The report is from the Minnesota Association of Realtors and it shows that in the 7 county metro area new listings and home sales are down. The length of time it takes to sell a house is down. Prices are up. On average sellers got 1.6% more than the asking price in February. That means that prices are rising.
Year to date sellers got an average of 1.4% of the asking price. This shows that prices are still going up.
Some buyers are making offers on houses without looking at them because houses sell so quickly.
The value of real estate is affected by location, condition, and size. If I take the same one bedroom condo and place it in four different areas the price will be different. Not only will the price be different but appreciation also varies by area and property type.
The table shows the average price of a one bedroom condo in 2018. The percentage is the average amount a one bedroom condo in each of the areas has appreciated since 2013.
Blanket statements about appreciation or real estate values are just a guide. The location and number of bedrooms, size, and condition of the property have a significant impact on value and future value for that matter.
Is this house a good investment is a great question and the answer has more to do with the situation of the person buying the house than it does with the house.
First, let’s assume that the real estate buyer is smart and savvy and pays fair market value or less for the property. We don’t know for sure if the value of the home will go up or down. Historically Minnesota real estate has appreciated . . . except for that one time when it dropped like a rock.
However, if a person has a choice between buying a home or using the money to start and build a business the business might be a better investment. Right now the tax breaks for businesses are bigger than tax breaks for homeowners too.
Owning a home for a short period of time can be more expensive than renting. Buying a home might not be a good investment for someone who needs to move often to take advantage of job opportunities.
For my family buying a house has been a great investment but we took a risk. We bought a house in an area that was experiencing some urban decay. Interest rates were sky high and people had trouble selling their homes.
The neighborhood has turned around and I guess we are on the way to gentrification. We bought low and yes it has been a very good investment. It wasn’t easy in the early days.
The question should be: Is this house a good investment for me at this time? Do I want to invest in a house or is there a better use of my hard earned money? Do I want to spend my money on stuff or on experiences or both?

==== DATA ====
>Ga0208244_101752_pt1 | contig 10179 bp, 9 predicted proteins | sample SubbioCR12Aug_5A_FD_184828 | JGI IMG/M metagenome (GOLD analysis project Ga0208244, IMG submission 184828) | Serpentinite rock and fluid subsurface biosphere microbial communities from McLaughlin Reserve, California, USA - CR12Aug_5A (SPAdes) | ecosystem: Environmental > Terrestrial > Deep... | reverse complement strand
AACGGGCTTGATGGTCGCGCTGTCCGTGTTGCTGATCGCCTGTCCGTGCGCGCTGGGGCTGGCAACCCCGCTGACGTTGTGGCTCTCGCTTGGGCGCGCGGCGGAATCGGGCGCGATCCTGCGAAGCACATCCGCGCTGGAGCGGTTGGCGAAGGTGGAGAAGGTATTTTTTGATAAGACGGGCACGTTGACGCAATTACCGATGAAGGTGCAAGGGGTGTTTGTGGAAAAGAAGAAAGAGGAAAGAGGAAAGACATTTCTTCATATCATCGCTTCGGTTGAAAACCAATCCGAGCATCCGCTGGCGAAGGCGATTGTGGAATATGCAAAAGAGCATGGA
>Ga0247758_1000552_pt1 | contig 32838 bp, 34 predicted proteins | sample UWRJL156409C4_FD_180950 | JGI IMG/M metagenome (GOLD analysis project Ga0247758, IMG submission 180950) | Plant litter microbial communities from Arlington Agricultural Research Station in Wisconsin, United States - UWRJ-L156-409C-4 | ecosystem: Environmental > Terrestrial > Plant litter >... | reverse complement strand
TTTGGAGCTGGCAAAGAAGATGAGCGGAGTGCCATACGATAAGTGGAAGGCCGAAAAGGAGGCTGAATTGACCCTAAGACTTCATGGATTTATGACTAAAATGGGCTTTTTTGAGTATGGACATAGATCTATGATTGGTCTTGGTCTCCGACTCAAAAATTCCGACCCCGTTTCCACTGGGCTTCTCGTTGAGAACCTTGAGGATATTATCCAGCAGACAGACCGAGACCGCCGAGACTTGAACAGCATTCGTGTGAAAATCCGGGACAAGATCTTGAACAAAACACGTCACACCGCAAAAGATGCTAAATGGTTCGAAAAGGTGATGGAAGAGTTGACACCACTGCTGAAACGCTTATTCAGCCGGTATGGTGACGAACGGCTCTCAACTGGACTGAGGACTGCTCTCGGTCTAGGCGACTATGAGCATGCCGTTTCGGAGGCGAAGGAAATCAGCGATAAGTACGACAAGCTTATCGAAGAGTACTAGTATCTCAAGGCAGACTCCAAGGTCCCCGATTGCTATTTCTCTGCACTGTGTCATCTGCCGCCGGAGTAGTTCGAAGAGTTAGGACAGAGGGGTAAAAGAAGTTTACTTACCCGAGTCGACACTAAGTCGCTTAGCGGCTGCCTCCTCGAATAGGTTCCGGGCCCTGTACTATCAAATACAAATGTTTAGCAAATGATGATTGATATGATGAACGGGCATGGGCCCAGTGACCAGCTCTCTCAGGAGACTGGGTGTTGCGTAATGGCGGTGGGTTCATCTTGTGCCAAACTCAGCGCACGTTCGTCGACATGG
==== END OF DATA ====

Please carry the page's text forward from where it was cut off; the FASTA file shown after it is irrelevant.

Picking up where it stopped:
Just about everything on the inside or the outside of a house can be rebuilt or replaced. An old house can have a new roof and new windows too.
There are old houses and there are old houses. Sometimes home buyers are intimidated by the house that was built in the 1890’s when it is the house that was built in the 1980’s, or 1990’s. that they should be concerned about.
Houses built in the late 1990’s may still have the original roof. Replacing a roof is expensive and some only last 20 years. A 20-year-old forced air furnace is a scary thing. Plumbing doesn’t wear out as quickly but I know from experience that plumbing for toilets and faucets and valves wear out and they can be expensive to replace.
Our home was renovated in the late 80’s and we have replaced almost every faucet and valve in the house and upgraded toilets and replaced a few sinks. The plumbing, in general, is in much better shape than what I find in houses that are almost a 100 years newer. The fixtures and plumbing in the kitchen are just a couple of months old.
Our furnace is now three years old and the water heater is about six years old.
I strongly encourage home buyers to have a complete home inspection before buying a home of any age. While house hunting pay close attention to the age of the systems inside and outside the house rather than the age of the whole house.
If a home as been newly renovated ask for warranties on the work, make sure permits were pulled and that they have been closed. Local government entities that rehab and sell houses will sometimes refuse to provide any kind of warranty on the work making a complete home inspection even more important.
Most of the housing in St. Paul is old. There isn’t a lot of new construction and it is very expensive. Houses are definitely reusable and upgradable. The oldest houses in St. Paul were built without plumbing or electricity. That was all added later.
The idea of a decency in a neighborhood is vague and subjective, yet most home buyers are looking for a “decent” neighborhood. In addition, to “decent”, the neighborhood needs to be “safe”.
This year we are celebrating the 50th anniversary of the passage of the 1968 Federal Fair Housing Act.
As a real estate agent and broker, I can not recommend a neighborhood or even state that a neighborhood is decent or safe. I can not steer anyone into a particular neighborhood because that violates fair housing laws. Fair housing discrimination does not need to be intentional to be illegal. To learn more about fair housing rules and laws in Minnesota, visit the Fair housing basics web site.
For most people, it is the amount of money they have that will determine where they live. The most expensive homes are near the best schools. Great schools drive property values up. Higher property values mean property higher taxes which in turn means more money is spent on education.